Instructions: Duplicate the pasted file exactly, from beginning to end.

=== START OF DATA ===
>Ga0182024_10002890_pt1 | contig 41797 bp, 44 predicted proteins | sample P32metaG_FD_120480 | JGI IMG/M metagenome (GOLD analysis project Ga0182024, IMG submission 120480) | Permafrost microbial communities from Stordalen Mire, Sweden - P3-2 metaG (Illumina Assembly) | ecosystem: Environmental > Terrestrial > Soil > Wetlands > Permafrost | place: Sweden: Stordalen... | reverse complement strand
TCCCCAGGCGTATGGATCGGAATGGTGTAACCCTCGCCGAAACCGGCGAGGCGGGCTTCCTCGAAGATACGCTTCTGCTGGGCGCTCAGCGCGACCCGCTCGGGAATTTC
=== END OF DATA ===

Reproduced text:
>Ga0182024_10002890_pt1 | contig 41797 bp, 44 predicted proteins | sample P32metaG_FD_120480 | JGI IMG/M metagenome (GOLD analysis project Ga0182024, IMG submission 120480) | Permafrost microbial communities from Stordalen Mire, Sweden - P3-2 metaG (Illumina Assembly) | ecosystem: Environmental > Terrestrial > Soil > Wetlands > Permafrost | place: Sweden: Stordalen... | reverse complement strand
TCCCCAGGCGTATGGATCGGAATGGTGTAACCCTCGCCGAAACCGGCGAGGCGGGCTTCCTCGAAGATACGCTTCTGCTGGGCGCTCAGCGCGACCCGCTCGGGAATTTC